Having one tool being the one-stop-shop for several concerns has both advantages and disadvantages. The advantage is simplicity for simple things. Why would I use a database, a Java application and Javascript frontend just to do some simple operations to calculate the payroll for the dozen employees that I employ at my startup? That’s what spreadsheets are great at. But that doesn’t mean a spreadsheet should be used to handle payroll for a major international bank. And they are not used for that, for good reasons. Those situations are more complex. There are many more variables. They have auditing requirements. The data may be quite large, etc.

Teams of people can succeed at building large applications to solve complex problems but only if they can control that complexity. And we have very few tools to do that. The most important of all is to break it into many smaller, less coupled problems. That’s why in the Presentation Domain Data Layering pattern, we separate UI, domain logic, and storage. We can focus on how a calculation is performed without being distracted by how it will be displayed or how data is accessed.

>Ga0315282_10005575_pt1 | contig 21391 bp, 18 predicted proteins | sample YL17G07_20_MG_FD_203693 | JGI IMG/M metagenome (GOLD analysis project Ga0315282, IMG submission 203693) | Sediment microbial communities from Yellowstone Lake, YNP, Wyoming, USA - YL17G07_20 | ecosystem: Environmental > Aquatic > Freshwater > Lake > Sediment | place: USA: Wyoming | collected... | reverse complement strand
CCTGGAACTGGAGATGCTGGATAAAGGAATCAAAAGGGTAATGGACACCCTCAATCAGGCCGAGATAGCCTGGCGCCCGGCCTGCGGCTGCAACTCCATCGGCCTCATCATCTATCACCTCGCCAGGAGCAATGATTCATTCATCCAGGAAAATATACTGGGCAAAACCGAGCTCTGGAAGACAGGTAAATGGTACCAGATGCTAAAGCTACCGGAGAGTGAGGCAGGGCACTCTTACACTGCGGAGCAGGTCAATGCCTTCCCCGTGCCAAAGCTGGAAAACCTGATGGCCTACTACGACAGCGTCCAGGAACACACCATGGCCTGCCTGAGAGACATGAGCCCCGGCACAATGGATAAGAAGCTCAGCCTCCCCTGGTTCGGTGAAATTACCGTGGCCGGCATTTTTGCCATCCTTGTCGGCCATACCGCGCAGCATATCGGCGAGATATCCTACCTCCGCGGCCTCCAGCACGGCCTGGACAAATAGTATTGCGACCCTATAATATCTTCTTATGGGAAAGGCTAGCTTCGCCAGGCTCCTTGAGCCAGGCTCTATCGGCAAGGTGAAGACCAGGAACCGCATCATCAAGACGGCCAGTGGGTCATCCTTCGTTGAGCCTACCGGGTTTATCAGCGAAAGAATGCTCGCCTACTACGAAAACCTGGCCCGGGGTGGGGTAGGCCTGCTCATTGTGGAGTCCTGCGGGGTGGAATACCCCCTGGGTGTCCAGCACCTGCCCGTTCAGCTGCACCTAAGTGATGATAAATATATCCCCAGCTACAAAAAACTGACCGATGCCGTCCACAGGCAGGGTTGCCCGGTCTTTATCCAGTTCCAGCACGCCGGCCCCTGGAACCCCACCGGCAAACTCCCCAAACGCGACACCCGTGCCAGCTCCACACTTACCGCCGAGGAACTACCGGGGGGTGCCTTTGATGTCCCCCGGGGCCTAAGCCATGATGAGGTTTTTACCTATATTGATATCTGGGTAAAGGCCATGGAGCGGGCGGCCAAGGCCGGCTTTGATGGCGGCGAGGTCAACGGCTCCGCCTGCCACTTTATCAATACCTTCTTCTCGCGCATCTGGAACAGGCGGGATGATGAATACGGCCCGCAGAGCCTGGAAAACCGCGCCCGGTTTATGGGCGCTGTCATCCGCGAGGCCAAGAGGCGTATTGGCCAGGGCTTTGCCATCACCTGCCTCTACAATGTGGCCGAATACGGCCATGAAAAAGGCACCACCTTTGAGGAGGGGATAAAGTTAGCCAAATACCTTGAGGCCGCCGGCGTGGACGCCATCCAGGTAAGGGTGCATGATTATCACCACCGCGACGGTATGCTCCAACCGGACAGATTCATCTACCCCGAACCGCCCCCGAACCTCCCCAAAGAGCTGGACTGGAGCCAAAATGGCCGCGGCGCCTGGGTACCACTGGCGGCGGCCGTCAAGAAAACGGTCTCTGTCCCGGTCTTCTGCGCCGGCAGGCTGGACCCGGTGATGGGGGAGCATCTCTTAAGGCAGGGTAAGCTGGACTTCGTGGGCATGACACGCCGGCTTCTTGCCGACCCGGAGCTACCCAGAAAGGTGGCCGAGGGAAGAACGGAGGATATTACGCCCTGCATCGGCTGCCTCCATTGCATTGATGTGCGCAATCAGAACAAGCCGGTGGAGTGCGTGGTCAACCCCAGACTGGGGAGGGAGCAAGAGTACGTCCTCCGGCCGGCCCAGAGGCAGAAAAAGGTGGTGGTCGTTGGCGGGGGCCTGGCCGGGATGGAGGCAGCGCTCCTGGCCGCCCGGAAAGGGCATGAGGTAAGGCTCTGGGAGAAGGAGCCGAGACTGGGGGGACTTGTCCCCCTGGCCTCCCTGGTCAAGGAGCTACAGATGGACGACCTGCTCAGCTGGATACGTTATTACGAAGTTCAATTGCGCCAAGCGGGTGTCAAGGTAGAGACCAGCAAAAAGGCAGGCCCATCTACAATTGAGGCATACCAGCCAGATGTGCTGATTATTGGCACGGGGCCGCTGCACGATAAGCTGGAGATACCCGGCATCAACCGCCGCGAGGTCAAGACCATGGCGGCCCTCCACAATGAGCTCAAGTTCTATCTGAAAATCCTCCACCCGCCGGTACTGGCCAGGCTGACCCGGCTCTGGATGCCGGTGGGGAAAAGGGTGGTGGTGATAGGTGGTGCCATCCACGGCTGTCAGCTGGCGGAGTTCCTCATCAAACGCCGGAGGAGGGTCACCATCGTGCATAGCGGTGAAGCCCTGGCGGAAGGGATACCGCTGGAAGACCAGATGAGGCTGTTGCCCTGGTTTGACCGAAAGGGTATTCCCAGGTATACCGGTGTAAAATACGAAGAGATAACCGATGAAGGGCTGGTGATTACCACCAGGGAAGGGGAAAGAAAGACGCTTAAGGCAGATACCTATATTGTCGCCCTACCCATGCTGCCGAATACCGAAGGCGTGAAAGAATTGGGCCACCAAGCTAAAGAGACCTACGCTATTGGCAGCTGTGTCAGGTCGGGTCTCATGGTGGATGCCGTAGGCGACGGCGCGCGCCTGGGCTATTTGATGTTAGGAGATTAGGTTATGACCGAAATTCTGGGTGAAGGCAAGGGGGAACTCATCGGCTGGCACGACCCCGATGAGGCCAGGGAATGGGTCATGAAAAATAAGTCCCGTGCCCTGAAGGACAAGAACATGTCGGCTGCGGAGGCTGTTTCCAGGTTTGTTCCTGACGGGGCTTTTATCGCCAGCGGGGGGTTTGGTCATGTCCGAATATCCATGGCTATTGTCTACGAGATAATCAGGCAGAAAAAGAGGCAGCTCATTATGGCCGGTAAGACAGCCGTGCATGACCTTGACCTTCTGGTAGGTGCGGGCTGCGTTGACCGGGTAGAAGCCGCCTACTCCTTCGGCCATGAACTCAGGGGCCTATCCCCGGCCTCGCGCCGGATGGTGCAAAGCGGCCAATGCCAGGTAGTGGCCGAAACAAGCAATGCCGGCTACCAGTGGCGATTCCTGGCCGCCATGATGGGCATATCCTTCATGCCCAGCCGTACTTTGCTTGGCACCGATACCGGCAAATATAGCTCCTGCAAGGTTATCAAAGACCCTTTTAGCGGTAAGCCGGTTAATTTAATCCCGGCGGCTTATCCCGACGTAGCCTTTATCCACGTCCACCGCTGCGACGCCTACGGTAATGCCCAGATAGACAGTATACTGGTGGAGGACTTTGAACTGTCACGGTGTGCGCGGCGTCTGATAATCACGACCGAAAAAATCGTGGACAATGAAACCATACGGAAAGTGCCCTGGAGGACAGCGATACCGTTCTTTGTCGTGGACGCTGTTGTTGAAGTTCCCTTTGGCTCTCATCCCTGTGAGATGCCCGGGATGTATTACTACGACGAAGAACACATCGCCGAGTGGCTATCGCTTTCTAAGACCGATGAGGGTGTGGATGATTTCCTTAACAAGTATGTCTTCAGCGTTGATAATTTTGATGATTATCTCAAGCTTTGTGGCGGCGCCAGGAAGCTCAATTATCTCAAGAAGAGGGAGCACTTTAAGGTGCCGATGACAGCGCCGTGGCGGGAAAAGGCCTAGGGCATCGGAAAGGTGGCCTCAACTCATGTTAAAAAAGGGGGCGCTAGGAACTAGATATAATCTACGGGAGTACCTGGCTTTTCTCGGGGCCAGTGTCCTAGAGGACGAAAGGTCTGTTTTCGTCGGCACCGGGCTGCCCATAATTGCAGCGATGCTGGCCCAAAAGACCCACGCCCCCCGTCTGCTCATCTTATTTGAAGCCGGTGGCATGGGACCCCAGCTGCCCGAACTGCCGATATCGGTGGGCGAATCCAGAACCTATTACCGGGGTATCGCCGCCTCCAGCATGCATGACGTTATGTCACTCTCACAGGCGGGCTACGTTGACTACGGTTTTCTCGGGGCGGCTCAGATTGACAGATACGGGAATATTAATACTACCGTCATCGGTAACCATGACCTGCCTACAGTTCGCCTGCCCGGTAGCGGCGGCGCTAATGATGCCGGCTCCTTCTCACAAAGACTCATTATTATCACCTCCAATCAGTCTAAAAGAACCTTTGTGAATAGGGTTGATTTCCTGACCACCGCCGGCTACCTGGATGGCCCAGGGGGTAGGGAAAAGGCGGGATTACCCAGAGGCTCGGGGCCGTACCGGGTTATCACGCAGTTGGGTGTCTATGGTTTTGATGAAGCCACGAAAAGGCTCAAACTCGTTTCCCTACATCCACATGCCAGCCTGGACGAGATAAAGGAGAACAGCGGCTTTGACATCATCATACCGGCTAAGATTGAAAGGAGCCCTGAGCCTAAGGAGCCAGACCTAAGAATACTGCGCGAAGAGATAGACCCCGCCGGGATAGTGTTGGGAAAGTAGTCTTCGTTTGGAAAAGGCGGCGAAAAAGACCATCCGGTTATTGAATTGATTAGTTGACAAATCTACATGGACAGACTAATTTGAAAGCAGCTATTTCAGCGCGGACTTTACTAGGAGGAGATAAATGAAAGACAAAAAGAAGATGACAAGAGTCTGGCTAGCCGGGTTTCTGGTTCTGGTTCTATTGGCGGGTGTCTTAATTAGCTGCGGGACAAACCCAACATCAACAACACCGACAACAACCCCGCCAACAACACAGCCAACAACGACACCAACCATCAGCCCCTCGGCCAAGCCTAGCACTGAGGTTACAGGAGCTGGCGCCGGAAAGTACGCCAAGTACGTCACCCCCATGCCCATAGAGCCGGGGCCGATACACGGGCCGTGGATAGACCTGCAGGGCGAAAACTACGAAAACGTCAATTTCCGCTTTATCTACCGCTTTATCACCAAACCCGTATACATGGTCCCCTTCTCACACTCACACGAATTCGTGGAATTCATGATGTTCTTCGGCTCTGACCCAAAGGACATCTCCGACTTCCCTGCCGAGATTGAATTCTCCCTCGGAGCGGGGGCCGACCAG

Putting a notebook into a production pipeline effectively puts all the experimental code into the production code base. Much of that code isn't relevant to the production behavior, and thus will confuse people making modifications in the future. A notebook is also a fully powered shell, which is dangerous to include inside a production system. Safe operations require reproducibility and auditability and generally eschews manual tinkering in the production environment. Even well intentioned people can make a mistake and cause unintended harm.